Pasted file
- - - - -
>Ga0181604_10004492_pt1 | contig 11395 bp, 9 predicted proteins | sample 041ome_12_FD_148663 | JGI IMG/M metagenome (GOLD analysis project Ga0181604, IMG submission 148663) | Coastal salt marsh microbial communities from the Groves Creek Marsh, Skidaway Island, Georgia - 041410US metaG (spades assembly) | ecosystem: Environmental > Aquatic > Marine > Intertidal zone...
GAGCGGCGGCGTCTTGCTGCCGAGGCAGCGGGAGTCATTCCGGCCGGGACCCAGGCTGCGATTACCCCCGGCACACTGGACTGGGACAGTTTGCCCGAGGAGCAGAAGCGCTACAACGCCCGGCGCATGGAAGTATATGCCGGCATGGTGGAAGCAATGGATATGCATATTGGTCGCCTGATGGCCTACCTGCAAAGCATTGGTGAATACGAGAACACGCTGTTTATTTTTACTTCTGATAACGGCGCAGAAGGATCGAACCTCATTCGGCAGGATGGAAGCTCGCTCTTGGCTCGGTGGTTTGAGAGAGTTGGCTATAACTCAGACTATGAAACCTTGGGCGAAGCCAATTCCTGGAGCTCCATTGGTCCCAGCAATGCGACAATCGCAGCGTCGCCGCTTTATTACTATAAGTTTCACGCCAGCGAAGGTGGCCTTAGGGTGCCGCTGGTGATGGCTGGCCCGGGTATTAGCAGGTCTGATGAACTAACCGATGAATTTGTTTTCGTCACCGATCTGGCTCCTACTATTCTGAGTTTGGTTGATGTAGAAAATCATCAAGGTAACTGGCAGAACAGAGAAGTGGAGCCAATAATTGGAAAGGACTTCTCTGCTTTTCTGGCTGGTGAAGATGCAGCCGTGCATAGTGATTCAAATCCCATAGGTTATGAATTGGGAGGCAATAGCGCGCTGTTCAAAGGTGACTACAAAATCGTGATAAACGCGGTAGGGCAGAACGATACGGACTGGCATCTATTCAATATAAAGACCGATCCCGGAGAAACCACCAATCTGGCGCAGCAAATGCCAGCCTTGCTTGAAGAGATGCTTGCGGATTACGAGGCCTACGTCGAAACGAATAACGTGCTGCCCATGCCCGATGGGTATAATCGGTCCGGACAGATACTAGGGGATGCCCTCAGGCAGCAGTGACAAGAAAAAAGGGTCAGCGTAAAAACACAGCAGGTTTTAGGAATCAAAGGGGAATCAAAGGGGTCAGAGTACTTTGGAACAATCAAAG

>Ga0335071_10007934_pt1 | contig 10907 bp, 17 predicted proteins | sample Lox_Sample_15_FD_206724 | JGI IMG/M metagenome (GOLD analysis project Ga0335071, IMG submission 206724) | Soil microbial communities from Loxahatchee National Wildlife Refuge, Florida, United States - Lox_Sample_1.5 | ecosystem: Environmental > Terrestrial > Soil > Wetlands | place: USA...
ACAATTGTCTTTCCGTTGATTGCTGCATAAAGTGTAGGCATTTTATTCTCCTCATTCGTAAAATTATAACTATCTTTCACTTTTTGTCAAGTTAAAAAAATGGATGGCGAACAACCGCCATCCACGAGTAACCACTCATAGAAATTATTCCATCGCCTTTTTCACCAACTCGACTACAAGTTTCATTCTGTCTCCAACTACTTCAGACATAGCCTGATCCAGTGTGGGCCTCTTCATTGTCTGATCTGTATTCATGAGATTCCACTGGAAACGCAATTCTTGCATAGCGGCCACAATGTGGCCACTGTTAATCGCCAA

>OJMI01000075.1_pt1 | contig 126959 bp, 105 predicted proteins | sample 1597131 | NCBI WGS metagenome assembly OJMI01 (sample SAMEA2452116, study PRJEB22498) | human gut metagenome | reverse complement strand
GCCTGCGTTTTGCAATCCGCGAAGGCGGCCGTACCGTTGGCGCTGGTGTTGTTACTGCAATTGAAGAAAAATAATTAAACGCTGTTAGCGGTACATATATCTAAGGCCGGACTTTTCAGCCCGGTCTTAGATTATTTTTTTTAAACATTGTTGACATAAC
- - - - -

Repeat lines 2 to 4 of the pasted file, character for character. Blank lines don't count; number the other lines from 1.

GAGCGGCGGCGTCTTGCTGCCGAGGCAGCGGGAGTCATTCCGGCCGGGACCCAGGCTGCGATTACCCCCGGCACACTGGACTGGGACAGTTTGCCCGAGGAGCAGAAGCGCTACAACGCCCGGCGCATGGAAGTATATGCCGGCATGGTGGAAGCAATGGATATGCATATTGGTCGCCTGATGGCCTACCTGCAAAGCATTGGTGAATACGAGAACACGCTGTTTATTTTTACTTCTGATAACGGCGCAGAAGGATCGAACCTCATTCGGCAGGATGGAAGCTCGCTCTTGGCTCGGTGGTTTGAGAGAGTTGGCTATAACTCAGACTATGAAACCTTGGGCGAAGCCAATTCCTGGAGCTCCATTGGTCCCAGCAATGCGACAATCGCAGCGTCGCCGCTTTATTACTATAAGTTTCACGCCAGCGAAGGTGGCCTTAGGGTGCCGCTGGTGATGGCTGGCCCGGGTATTAGCAGGTCTGATGAACTAACCGATGAATTTGTTTTCGTCACCGATCTGGCTCCTACTATTCTGAGTTTGGTTGATGTAGAAAATCATCAAGGTAACTGGCAGAACAGAGAAGTGGAGCCAATAATTGGAAAGGACTTCTCTGCTTTTCTGGCTGGTGAAGATGCAGCCGTGCATAGTGATTCAAATCCCATAGGTTATGAATTGGGAGGCAATAGCGCGCTGTTCAAAGGTGACTACAAAATCGTGATAAACGCGGTAGGGCAGAACGATACGGACTGGCATCTATTCAATATAAAGACCGATCCCGGAGAAACCACCAATCTGGCGCAGCAAATGCCAGCCTTGCTTGAAGAGATGCTTGCGGATTACGAGGCCTACGTCGAAACGAATAACGTGCTGCCCATGCCCGATGGGTATAATCGGTCCGGACAGATACTAGGGGATGCCCTCAGGCAGCAGTGACAAGAAAAAAGGGTCAGCGTAAAAACACAGCAGGTTTTAGGAATCAAAGGGGAATCAAAGGGGTCAGAGTACTTTGGAACAATCAAAG

>Ga0335071_10007934_pt1 | contig 10907 bp, 17 predicted proteins | sample Lox_Sample_15_FD_206724 | JGI IMG/M metagenome (GOLD analysis project Ga0335071, IMG submission 206724) | Soil microbial communities from Loxahatchee National Wildlife Refuge, Florida, United States - Lox_Sample_1.5 | ecosystem: Environmental > Terrestrial > Soil > Wetlands | place: USA...
ACAATTGTCTTTCCGTTGATTGCTGCATAAAGTGTAGGCATTTTATTCTCCTCATTCGTAAAATTATAACTATCTTTCACTTTTTGTCAAGTTAAAAAAATGGATGGCGAACAACCGCCATCCACGAGTAACCACTCATAGAAATTATTCCATCGCCTTTTTCACCAACTCGACTACAAGTTTCATTCTGTCTCCAACTACTTCAGACATAGCCTGATCCAGTGTGGGCCTCTTCATTGTCTGATCTGTATTCATGAGATTCCACTGGAAACGCAATTCTTGCATAGCGGCCACAATGTGGCCACTGTTAATCGCCAA